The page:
Friday, March 13, 2009

Goldwater Institute: Why is Phoenix in the golf course business?

In economically troubling times when governments are faced with crushing budget deficits and massive layoffs, you can count on Phoenix and other cities to get their priorities right. Which means that one vital service that surely is not on the list of cuts is government-owned golf courses.

golfPhoenix publishes a ritzy brochure that assures us, "No matter where you are in the Valley of the Sun, there is a City of Phoenix golf course just minutes away." The city describes its "roster" of golf courses in such superlative terms as "stunning mountain and city views" and "gently rolling fairways and undulating greens." I'm not sure I've ever seen a green undulate, but it must be golf heaven.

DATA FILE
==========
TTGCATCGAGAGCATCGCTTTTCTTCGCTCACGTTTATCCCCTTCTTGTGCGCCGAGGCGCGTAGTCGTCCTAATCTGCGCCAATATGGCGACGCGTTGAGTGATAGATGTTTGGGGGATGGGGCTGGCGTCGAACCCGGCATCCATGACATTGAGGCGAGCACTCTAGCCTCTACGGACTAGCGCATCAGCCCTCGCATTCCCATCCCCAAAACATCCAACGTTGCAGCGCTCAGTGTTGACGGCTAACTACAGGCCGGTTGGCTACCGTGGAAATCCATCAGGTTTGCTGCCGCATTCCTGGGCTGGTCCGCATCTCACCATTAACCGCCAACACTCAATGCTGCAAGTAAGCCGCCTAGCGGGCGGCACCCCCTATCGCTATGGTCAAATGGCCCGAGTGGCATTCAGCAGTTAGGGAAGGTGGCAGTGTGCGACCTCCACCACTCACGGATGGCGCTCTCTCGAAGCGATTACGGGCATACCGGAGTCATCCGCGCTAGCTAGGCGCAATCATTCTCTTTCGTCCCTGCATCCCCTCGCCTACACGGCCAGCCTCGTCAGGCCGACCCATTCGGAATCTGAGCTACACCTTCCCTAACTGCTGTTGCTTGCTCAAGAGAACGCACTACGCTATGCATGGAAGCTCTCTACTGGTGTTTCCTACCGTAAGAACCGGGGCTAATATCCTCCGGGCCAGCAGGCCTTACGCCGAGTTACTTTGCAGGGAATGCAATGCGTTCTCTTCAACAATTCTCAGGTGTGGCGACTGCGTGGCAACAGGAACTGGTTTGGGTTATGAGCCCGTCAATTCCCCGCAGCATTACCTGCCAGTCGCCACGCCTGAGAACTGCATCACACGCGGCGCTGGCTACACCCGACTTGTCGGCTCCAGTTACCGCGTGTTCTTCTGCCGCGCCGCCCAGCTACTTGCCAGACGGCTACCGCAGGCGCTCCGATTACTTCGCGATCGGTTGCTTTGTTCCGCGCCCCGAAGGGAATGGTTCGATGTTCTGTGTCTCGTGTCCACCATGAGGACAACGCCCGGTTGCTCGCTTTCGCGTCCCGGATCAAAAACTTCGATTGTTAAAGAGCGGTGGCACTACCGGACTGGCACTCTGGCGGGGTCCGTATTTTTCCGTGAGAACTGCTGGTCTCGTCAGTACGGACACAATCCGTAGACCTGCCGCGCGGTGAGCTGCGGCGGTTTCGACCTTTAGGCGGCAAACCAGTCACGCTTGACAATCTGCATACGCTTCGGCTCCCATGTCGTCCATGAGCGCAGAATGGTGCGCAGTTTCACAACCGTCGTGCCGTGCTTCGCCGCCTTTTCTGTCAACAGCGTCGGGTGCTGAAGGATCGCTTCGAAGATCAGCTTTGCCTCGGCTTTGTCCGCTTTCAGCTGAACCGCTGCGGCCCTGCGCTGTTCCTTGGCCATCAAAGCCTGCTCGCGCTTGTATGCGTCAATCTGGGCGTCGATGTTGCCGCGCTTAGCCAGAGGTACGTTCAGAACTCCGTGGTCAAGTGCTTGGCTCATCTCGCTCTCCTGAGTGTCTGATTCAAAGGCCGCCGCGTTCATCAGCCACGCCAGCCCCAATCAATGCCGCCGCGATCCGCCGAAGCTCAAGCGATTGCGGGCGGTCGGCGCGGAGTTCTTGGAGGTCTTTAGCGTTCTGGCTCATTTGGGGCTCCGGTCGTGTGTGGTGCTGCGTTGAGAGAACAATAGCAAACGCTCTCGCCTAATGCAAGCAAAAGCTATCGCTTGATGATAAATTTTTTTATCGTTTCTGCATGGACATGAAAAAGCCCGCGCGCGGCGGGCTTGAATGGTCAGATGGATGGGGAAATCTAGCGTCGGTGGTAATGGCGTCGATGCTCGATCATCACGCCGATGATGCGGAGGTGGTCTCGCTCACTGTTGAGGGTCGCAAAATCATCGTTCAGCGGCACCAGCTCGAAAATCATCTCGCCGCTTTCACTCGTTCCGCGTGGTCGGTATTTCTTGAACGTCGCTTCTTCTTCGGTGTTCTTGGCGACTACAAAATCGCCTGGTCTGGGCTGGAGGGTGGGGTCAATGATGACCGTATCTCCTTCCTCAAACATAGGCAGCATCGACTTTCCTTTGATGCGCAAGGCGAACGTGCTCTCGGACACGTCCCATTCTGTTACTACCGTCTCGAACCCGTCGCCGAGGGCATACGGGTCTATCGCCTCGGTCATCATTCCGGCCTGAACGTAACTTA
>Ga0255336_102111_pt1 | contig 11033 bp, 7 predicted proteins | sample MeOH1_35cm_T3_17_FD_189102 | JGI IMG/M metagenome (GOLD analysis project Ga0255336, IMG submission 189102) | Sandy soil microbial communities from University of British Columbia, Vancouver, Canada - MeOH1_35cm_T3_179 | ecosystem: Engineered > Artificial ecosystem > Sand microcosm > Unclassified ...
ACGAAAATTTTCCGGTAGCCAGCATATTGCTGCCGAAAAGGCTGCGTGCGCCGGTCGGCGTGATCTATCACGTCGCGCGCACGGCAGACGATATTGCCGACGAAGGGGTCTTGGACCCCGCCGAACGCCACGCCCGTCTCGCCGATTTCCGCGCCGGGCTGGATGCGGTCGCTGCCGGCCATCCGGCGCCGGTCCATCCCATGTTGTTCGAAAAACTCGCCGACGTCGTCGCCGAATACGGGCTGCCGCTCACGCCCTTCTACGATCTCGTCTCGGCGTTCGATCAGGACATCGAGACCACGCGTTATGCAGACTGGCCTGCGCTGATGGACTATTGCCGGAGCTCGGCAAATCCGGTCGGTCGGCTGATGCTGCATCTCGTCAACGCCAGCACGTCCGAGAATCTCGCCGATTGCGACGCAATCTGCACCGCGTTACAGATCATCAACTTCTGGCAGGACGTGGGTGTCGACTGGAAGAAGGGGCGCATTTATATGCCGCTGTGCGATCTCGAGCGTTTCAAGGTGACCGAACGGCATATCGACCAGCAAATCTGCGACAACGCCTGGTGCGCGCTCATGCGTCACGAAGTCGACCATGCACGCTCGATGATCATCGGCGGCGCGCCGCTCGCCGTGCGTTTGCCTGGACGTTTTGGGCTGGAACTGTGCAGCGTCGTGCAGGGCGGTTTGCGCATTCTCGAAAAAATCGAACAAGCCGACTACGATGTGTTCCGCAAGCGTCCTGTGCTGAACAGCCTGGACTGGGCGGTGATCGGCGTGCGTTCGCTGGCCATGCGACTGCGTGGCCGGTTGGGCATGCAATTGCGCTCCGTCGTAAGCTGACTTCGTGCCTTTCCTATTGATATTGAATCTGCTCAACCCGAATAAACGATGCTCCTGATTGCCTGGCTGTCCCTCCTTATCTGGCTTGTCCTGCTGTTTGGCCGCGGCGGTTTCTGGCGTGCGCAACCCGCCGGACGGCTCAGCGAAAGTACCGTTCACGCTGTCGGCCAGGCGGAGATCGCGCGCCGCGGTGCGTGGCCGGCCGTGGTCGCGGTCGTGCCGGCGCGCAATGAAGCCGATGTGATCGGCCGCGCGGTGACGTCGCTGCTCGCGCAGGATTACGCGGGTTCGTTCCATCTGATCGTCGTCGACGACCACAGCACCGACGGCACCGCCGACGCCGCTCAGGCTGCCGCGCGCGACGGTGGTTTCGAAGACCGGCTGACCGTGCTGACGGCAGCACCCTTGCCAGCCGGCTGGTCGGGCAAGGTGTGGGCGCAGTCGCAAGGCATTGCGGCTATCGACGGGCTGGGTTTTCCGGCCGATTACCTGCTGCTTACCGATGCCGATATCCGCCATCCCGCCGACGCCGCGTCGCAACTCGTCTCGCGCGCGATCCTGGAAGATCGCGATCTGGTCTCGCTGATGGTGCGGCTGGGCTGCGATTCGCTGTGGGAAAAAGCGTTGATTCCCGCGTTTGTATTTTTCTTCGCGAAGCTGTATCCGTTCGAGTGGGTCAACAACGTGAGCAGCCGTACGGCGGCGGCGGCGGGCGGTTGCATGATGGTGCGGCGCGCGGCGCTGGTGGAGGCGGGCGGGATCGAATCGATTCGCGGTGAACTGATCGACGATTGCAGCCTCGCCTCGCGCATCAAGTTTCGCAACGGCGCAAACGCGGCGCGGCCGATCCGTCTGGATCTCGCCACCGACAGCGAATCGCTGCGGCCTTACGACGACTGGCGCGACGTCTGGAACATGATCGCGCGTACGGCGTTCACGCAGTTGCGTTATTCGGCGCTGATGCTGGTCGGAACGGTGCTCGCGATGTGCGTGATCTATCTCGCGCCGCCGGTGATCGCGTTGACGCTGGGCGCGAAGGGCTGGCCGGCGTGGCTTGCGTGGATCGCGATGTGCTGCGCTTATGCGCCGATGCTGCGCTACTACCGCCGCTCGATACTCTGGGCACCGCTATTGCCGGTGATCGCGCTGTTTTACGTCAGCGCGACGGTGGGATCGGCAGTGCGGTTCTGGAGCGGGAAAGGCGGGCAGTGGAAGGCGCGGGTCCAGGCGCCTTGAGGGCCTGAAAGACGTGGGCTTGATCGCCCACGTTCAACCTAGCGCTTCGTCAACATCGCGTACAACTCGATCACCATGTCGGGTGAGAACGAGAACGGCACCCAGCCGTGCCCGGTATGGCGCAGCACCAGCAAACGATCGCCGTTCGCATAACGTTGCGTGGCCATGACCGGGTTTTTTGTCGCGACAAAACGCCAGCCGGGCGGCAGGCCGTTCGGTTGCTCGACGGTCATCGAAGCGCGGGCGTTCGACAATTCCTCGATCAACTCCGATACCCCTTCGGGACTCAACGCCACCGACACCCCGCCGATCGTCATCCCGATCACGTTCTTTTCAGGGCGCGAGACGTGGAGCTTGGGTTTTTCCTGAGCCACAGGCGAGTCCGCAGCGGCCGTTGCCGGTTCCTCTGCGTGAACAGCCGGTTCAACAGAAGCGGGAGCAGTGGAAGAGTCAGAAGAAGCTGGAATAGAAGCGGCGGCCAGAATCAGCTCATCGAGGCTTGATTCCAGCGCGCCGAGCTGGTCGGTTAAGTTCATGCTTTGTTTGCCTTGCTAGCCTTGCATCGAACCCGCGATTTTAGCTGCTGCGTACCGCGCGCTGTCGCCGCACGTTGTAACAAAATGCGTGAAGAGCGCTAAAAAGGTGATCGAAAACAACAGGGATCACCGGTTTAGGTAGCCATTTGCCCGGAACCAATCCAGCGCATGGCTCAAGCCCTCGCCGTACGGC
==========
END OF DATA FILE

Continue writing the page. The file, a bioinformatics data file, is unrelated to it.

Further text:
It's a good thing Phoenix has those golf courses, because otherwise there wouldn't be any. Surely it's a classic case of market failure. Wait, you say, the dozens of resort golf courses throughout the Valley were privately built? Imagine that!

Cities argue that municipally owned businesses can turn a profit and offer a desirable service. Then why doesn't Phoenix open up gas stations and sell fuel at subsidized costs? By contrast to golf courses, that might actually help working people make ends meet.

Trust me, I'm not suggesting that cities get into more businesses. Rather, cities should stick to providing essential public services like police and fire, and leave it to the private sector to furnish the goodies.

Phoenix ought to sell its golf courses and collect taxes on them to fund the essential services that are in such dire straits. Or perhaps they can use the proceeds to provide a "golf course dividend" rebate to taxpayers, who can use it to pay their mortgages, buy food--or among the lucky, play golf.

Clint Bolick is director of the Goldwater Institute Scharf-Norton Center for Constitutional Litigation.

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